Archive for the 'Motorcycling' Category

Canyon Run 2007 – Day 3

Monday, May 14th, 2007

A mere 220 miles today, and we ended up in yet another ski town.

We were actually ready to roll by 9:30 but first we had to seek out a replacement pair of headphones for Willo and a small dry bag (too much stuff for the saddlebags). The first 20 or 30 miles heading south from McCall were pleasant enough – green and a lot of straight, with occasional curves. This part of Idaho is a broad valley at about 5000 feet between two mountain ridges. In spring the valley is lush with grass, and very satisfying to look at.

After the town of Smith’s Ferry the road gets a lot twistier as it follows the tumbling Payette River, with corners rated as slow as 30 mph (“rated” I said – not that we went 30). 60 miles from McCall we turned east at Banks (home of the Banks Store, where signs complain about the number of non-customers using the bathroom – Willo bought a V-8 so I didn’t feel so bad, but they definitely have bathroom issues in Banks).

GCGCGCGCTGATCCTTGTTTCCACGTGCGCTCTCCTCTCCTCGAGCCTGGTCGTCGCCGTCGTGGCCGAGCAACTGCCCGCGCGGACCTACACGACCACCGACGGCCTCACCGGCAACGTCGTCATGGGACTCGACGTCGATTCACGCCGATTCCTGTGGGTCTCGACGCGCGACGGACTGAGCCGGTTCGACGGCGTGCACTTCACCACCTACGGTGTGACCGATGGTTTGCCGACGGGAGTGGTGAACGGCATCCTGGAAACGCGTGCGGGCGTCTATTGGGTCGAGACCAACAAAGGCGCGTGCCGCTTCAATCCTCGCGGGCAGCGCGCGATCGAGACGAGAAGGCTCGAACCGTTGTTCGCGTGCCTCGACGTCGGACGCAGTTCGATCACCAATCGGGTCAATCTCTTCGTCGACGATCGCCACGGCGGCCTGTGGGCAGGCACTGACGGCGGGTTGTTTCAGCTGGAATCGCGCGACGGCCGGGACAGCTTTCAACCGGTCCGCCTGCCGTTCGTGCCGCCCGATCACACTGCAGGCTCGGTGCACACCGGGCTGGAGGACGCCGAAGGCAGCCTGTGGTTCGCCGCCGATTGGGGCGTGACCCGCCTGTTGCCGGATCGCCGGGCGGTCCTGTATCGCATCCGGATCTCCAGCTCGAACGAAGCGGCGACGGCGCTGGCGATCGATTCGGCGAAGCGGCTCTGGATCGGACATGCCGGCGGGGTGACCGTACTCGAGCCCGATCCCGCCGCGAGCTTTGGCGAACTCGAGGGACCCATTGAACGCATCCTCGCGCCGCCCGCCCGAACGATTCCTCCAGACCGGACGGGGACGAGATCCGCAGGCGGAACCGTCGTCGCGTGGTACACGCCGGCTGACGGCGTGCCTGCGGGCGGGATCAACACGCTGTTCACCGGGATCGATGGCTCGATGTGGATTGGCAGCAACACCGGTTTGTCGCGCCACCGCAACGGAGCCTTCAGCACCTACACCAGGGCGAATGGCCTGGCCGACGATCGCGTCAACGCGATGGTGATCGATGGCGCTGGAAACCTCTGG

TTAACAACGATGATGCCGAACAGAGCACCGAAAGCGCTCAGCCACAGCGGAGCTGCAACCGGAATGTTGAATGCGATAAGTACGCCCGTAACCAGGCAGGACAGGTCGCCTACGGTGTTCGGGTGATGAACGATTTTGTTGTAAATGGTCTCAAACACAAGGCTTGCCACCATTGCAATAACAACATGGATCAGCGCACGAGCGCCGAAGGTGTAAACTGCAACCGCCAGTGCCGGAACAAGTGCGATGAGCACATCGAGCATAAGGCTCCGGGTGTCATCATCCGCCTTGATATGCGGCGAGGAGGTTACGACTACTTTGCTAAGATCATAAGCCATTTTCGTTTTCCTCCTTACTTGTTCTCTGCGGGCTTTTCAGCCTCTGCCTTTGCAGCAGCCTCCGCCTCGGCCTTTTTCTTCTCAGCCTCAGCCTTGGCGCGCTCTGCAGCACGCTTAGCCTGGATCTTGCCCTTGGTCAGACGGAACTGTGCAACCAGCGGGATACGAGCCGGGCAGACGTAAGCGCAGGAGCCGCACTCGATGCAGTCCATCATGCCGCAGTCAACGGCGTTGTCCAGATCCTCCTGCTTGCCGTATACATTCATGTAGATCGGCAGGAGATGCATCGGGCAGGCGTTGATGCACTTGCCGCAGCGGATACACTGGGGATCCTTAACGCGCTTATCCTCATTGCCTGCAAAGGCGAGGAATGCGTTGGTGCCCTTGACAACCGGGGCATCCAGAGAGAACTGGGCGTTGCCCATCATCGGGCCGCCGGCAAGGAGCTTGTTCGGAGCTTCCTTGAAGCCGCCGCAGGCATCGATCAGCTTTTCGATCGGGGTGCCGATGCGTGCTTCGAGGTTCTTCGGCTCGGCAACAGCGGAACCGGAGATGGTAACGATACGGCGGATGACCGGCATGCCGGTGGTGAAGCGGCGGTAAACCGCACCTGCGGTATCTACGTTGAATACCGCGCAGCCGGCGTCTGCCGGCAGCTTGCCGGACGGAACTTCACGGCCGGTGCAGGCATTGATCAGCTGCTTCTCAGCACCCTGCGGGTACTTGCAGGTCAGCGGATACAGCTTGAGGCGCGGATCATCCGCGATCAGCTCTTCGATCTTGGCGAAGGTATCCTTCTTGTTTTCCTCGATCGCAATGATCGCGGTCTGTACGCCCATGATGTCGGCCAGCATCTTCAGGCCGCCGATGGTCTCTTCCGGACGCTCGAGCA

The Banks Store

Riding east from Banks, the road follows an even steeper valley with another plunging river in the bottom. Last year on this section we ran into many small rockslides on the road. This year there were only a couple. We stopped in well-named Garden Valley at another traditional lunch spot – the Runaway Bear (according to the restaurant sign, the bear is being chased by bees – that’s why he’s running). The food was mostly interchangeable with any other roadside joint, but the Hungry Bear does offer something unique in the form of tater tots – delicious!

This got me wondering about how tater tots are made. It’s too much to expect they are individually hand formed, and they seem too naturally rough to have been extruded from a tube and sliced. Note to self: research tater tot manufacture.

After lunch we rode another 75 miles to Stanley, the last stop before Sun Valley. Last year we didn’t come through this section until well after dark (with temperatures in the 30s). This year it was warm and sunny. The Stanley area features the dramatic Sawtooth Mountains – similar to the Tetons in that they poke straight up with few intervening foothills.